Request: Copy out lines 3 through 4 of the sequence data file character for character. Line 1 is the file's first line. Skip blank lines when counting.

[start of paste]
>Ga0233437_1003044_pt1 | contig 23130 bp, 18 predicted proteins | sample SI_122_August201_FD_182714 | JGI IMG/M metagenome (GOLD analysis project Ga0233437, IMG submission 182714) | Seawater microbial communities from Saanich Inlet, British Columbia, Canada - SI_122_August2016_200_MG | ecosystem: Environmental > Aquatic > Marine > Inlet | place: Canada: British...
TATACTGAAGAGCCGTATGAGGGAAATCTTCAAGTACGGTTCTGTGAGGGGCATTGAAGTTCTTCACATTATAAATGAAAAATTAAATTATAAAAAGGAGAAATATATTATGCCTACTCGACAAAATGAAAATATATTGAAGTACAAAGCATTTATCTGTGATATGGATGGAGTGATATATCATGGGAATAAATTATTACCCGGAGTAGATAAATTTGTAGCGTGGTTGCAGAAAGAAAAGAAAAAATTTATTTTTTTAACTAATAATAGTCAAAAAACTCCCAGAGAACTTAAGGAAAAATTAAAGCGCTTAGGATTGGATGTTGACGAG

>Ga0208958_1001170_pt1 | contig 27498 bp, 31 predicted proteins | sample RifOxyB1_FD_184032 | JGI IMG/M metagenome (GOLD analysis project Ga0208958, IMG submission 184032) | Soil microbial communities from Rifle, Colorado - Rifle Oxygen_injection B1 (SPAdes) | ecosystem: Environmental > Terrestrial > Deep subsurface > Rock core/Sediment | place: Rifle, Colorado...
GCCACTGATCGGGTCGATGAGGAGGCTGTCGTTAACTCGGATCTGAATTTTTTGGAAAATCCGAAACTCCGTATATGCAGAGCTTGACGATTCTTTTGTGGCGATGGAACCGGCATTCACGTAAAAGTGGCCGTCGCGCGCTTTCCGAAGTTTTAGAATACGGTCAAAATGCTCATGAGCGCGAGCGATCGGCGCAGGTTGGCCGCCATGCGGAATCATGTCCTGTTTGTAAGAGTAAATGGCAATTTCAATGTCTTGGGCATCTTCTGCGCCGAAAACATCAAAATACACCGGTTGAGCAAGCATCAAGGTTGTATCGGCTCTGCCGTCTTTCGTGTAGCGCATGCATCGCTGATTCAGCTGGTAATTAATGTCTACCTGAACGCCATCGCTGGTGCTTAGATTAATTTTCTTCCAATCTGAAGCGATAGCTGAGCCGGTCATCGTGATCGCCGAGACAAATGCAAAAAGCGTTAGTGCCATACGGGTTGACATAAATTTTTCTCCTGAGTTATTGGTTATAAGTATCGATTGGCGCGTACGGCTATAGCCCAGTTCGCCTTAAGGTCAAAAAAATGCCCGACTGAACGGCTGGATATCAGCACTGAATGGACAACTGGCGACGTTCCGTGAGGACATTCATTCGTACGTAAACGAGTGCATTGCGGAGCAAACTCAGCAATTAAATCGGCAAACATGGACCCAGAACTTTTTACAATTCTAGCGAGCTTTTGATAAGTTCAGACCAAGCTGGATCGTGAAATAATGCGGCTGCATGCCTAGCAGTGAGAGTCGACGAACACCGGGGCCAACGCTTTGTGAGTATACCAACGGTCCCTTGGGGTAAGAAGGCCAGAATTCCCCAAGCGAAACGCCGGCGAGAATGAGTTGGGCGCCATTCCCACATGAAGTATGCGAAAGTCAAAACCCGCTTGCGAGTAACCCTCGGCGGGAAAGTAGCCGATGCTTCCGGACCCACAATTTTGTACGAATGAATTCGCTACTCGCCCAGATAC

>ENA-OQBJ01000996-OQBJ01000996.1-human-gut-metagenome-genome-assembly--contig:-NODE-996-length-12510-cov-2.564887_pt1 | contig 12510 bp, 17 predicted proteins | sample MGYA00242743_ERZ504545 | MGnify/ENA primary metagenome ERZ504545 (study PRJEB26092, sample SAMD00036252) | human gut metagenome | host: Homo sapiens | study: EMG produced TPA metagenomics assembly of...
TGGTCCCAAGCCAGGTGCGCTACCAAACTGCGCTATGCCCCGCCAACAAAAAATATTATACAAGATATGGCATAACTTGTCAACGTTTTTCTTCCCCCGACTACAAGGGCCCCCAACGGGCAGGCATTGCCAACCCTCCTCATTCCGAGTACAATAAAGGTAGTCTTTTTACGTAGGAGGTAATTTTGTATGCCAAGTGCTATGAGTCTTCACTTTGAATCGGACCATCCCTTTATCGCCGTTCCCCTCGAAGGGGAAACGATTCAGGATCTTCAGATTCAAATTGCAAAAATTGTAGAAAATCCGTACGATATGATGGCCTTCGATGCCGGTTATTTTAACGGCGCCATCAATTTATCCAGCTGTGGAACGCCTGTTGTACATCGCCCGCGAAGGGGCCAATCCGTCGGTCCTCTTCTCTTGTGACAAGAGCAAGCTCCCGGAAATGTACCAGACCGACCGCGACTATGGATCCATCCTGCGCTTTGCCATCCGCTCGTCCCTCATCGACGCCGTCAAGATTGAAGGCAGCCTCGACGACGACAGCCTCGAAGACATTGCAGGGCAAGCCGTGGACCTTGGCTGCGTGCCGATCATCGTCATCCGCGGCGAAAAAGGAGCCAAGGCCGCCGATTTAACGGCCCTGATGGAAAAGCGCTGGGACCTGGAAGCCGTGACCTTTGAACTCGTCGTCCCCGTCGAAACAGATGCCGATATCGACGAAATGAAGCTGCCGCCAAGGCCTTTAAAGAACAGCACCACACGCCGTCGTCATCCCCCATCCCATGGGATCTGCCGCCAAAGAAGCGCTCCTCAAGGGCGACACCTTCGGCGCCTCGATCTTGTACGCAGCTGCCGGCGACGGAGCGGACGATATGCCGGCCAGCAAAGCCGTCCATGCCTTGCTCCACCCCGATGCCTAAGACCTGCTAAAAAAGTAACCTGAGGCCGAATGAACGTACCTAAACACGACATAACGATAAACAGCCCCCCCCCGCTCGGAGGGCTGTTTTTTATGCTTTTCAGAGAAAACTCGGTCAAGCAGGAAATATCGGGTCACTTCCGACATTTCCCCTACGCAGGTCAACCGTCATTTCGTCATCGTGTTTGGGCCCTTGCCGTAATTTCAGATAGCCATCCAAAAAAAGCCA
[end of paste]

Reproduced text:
>Ga0208958_1001170_pt1 | contig 27498 bp, 31 predicted proteins | sample RifOxyB1_FD_184032 | JGI IMG/M metagenome (GOLD analysis project Ga0208958, IMG submission 184032) | Soil microbial communities from Rifle, Colorado - Rifle Oxygen_injection B1 (SPAdes) | ecosystem: Environmental > Terrestrial > Deep subsurface > Rock core/Sediment | place: Rifle, Colorado...
GCCACTGATCGGGTCGATGAGGAGGCTGTCGTTAACTCGGATCTGAATTTTTTGGAAAATCCGAAACTCCGTATATGCAGAGCTTGACGATTCTTTTGTGGCGATGGAACCGGCATTCACGTAAAAGTGGCCGTCGCGCGCTTTCCGAAGTTTTAGAATACGGTCAAAATGCTCATGAGCGCGAGCGATCGGCGCAGGTTGGCCGCCATGCGGAATCATGTCCTGTTTGTAAGAGTAAATGGCAATTTCAATGTCTTGGGCATCTTCTGCGCCGAAAACATCAAAATACACCGGTTGAGCAAGCATCAAGGTTGTATCGGCTCTGCCGTCTTTCGTGTAGCGCATGCATCGCTGATTCAGCTGGTAATTAATGTCTACCTGAACGCCATCGCTGGTGCTTAGATTAATTTTCTTCCAATCTGAAGCGATAGCTGAGCCGGTCATCGTGATCGCCGAGACAAATGCAAAAAGCGTTAGTGCCATACGGGTTGACATAAATTTTTCTCCTGAGTTATTGGTTATAAGTATCGATTGGCGCGTACGGCTATAGCCCAGTTCGCCTTAAGGTCAAAAAAATGCCCGACTGAACGGCTGGATATCAGCACTGAATGGACAACTGGCGACGTTCCGTGAGGACATTCATTCGTACGTAAACGAGTGCATTGCGGAGCAAACTCAGCAATTAAATCGGCAAACATGGACCCAGAACTTTTTACAATTCTAGCGAGCTTTTGATAAGTTCAGACCAAGCTGGATCGTGAAATAATGCGGCTGCATGCCTAGCAGTGAGAGTCGACGAACACCGGGGCCAACGCTTTGTGAGTATACCAACGGTCCCTTGGGGTAAGAAGGCCAGAATTCCCCAAGCGAAACGCCGGCGAGAATGAGTTGGGCGCCATTCCCACATGAAGTATGCGAAAGTCAAAACCCGCTTGCGAGTAACCCTCGGCGGGAAAGTAGCCGATGCTTCCGGACCCACAATTTTGTACGAATGAATTCGCTACTCGCCCAGATAC